Ancient Monuments

History on the Ground

This site is entirely user-supported. See how you can help.

Relaquheim, farmstead 1090m west of, Glen Ernan

A Scheduled Monument in Aboyne, Upper Deeside and Donside, Aberdeenshire

We don't have any photos of this monument yet. Why don't you be the first to send us one?

Upload Photo »

Approximate Location Map
Large Map »

If Google Street View is available, the image is from the best available vantage point looking, if possible, towards the location of the monument. Where it is not available, the satellite view is shown instead.


Latitude: 57.1996 / 57°11'58"N

Longitude: -3.1531 / 3°9'11"W

OS Eastings: 330427

OS Northings: 812682

OS Grid: NJ304126

Mapcode National: GBR W9.0J90

Mapcode Global: WH6LM.J9RJ

Entry Name: Relaquheim, farmstead 1090m W of, Glen Ernan

Scheduled Date: 20 March 2007

Source: Historic Environment Scotland

Source ID: SM11439

Schedule Class: Cultural

Category: Secular: farmstead

Location: Strathdon

County: Aberdeenshire

Electoral Ward: Aboyne, Upper Deeside and Donside

Traditional County: Aberdeenshire


The monument consists of the remains of Auchnahaich, a farmstead of the mid-18th century or earlier, visible as a series of upstanding banks and other features. It lies on the N slope of Glen Ernan (referred to in the 16th century as "the sunny side"), 240 m SW of Bressachoil.

General Roy's map of 1747-55 shows the farmstead as Achnahaich, a group of six buildings with associated fields of rig and furrow. Several 18th and 19th century documents mention Auchnahaich, but it was unroofed by the time the Ordnance Survey (OS) recorded it on their First Edition 6'' map of 1869 as a group of six buildings plus an enclosure. The OS Second Edition 6" map depicts four unroofed buildings and an enclosure on the spot, suggesting some deterioration in the intervening years.

The monument consists of an enclosure, at least four rick-bases and the remains of up to eight buildings, including a kiln-barn. Also included in the scheduling is a group of ruined buildings within a small woodland, to the E of the buildings recorded by RCAHMS. This area is depicted as woodland on all editions of the OS 1:10 000 map and the buildings are not recorded on any OS map. These may therefore represent the earliest phase of settlement on the site, potentially dating to before the 18th century.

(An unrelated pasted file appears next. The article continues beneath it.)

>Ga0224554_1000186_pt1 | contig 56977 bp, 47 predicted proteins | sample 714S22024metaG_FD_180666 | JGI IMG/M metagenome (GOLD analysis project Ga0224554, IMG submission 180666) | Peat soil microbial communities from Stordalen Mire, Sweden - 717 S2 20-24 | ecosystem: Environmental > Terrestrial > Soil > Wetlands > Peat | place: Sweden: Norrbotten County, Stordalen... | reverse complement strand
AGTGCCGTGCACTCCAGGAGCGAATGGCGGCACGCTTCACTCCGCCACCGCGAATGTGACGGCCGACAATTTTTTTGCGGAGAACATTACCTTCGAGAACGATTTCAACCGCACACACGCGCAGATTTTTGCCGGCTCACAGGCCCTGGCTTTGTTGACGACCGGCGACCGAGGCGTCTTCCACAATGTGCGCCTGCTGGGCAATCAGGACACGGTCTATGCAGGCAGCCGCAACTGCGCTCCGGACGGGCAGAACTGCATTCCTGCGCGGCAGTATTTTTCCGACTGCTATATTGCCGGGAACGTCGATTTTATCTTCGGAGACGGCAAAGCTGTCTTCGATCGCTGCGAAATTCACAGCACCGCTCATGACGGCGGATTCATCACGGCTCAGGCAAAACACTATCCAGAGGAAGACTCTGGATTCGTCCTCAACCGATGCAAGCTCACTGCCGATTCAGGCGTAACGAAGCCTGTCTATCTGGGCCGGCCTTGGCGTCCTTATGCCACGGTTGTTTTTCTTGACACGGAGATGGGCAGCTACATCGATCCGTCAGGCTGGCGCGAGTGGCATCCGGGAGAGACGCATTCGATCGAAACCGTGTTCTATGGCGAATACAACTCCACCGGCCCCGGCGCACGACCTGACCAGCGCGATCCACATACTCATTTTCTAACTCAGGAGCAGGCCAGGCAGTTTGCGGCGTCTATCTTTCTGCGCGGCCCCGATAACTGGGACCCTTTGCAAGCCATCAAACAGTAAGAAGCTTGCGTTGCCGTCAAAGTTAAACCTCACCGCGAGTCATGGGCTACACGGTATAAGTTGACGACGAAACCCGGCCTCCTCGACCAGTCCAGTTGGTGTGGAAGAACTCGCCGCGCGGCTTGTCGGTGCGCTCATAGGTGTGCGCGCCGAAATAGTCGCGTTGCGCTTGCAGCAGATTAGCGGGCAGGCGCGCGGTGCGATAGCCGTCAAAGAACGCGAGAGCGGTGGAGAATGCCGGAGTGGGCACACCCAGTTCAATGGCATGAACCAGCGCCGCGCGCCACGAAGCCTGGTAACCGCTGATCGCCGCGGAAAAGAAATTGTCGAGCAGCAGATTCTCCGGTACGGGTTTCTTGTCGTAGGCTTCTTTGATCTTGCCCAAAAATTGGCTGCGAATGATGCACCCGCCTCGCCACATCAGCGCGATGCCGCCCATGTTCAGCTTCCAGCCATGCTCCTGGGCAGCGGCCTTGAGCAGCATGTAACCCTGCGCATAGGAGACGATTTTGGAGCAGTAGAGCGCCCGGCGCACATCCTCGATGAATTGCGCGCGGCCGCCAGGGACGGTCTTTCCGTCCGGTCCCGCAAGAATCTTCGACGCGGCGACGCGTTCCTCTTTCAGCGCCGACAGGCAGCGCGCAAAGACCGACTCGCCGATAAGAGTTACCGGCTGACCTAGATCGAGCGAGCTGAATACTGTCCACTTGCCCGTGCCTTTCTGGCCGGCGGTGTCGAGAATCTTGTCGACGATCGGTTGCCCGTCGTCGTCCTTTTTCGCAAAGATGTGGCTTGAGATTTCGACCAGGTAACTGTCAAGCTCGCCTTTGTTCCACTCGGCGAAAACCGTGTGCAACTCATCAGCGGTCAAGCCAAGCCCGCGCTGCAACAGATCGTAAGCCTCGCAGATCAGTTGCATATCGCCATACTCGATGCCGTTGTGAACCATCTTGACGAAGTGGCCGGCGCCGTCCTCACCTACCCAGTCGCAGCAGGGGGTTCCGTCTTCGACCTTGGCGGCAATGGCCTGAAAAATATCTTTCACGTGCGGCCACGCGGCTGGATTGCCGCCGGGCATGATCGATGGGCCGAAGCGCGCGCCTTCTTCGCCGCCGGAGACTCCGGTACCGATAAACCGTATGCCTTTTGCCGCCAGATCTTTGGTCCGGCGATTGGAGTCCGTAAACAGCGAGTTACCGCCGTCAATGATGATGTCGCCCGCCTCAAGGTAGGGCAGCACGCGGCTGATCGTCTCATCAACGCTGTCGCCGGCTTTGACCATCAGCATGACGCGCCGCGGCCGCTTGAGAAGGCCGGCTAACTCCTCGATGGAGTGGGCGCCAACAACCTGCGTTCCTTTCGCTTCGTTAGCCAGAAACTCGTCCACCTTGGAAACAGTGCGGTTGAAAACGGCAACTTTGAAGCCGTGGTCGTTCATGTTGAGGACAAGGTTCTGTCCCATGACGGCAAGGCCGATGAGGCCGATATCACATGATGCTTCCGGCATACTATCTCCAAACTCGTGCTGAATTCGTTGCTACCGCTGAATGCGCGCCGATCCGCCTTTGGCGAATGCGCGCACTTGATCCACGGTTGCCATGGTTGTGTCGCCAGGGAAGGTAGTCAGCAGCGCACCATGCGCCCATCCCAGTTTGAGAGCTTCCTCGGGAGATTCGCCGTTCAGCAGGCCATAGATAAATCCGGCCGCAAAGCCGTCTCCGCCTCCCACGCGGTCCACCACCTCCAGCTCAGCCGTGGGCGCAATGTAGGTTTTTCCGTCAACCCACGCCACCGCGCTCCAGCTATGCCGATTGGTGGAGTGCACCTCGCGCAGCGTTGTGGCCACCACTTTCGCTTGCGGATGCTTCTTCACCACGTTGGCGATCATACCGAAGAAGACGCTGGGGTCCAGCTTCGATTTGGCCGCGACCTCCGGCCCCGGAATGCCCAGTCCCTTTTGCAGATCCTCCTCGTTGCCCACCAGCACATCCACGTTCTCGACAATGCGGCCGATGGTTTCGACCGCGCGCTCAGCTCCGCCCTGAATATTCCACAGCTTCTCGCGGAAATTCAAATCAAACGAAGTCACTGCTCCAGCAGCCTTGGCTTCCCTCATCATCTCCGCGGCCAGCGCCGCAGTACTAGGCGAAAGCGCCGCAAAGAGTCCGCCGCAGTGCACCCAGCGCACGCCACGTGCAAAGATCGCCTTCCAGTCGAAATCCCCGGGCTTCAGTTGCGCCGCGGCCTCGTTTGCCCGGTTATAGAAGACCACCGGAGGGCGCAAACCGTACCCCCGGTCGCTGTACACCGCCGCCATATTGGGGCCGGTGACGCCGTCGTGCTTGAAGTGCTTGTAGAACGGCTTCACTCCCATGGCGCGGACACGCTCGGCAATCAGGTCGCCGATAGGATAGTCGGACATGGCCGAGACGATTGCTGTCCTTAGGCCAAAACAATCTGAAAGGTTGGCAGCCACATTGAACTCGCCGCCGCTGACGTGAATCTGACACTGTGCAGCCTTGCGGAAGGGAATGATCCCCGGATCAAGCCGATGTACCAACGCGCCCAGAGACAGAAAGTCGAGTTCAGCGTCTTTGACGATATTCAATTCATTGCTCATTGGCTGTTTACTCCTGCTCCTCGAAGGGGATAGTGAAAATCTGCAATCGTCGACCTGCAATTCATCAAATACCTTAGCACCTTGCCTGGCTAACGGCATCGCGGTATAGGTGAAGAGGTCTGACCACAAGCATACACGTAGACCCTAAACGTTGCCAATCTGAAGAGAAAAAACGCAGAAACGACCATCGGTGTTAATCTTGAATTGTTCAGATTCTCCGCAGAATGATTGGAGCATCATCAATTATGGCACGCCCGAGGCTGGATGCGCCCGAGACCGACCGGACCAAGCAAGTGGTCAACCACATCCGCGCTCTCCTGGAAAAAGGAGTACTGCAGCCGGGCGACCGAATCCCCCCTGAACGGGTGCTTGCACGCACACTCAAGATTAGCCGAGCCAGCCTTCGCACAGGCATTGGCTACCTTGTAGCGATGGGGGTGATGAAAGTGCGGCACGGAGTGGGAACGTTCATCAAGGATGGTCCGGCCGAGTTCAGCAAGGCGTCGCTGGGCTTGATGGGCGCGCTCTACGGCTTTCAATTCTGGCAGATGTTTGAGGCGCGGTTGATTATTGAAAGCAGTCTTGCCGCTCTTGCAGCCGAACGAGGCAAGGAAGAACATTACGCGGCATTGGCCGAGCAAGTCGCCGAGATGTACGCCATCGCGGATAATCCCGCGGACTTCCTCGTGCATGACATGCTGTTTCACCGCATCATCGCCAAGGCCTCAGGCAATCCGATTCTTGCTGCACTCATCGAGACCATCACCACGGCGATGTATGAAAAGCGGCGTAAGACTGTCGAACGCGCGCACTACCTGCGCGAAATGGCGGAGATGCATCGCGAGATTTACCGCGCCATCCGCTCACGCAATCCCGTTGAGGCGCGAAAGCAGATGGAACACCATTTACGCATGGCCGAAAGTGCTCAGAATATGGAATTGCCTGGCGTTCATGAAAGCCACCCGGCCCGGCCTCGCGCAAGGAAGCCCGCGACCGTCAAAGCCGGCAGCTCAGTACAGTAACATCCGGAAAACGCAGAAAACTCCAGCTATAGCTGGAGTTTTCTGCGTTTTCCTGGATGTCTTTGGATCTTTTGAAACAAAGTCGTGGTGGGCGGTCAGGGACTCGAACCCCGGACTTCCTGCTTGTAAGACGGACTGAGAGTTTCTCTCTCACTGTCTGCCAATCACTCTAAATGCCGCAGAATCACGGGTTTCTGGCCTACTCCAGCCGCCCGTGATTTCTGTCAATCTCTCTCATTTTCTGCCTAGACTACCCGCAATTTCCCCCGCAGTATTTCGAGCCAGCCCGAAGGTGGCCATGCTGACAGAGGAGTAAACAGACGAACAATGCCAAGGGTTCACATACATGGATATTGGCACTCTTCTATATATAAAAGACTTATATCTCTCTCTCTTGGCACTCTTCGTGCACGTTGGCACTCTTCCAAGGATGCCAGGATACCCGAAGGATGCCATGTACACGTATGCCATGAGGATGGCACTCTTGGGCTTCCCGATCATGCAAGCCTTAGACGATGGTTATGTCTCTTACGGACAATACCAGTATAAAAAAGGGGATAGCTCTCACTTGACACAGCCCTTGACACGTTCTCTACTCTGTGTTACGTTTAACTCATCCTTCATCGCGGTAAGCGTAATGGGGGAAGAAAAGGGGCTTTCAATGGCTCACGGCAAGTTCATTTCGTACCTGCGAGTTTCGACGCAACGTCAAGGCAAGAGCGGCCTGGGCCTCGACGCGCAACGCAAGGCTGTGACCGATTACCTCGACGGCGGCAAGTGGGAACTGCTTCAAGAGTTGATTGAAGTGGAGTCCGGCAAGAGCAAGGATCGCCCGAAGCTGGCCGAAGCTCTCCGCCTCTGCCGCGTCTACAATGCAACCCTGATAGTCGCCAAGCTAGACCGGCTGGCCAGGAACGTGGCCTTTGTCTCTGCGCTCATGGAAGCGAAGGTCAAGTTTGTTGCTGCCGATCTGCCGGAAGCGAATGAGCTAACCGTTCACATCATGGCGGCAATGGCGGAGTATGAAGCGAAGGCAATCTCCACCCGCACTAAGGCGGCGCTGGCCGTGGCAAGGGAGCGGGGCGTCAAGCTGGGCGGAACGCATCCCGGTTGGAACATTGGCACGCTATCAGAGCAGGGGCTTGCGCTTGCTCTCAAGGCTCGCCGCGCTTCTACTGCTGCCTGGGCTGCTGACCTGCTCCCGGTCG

The area proposed for scheduling is irregular on plan, to include the remains described and an area around them within which evidence relating to their use and construction may survive, as marked in red on the accompanying map extract. The above-ground remains of the modern fences on the site are specifically excluded from the scheduling, to allow for their maintenance.

Source: Historic Environment Scotland

Statement of Scheduling

Cultural Significance

The monument's archaeological and historic significance can be expressed as follows:

Intrinsic characteristics: The monument is a well-preserved example of a pre-Improvement farmstead with upstanding remains dating from the 18th and 19th centuries. Despite some extensive stone robbing, this monument retains well-constructed drystone walls and diagnostic architectural features. It includes a relatively well-preserved kiln-barn, a common feature of pre-Improvement farmsteads. Given the site's current use as pastureland, with a small proportion within ancient birch woodland, it is likely that archaeologically significant deposits relating to the construction, use and abandonment of the structures remain in situ.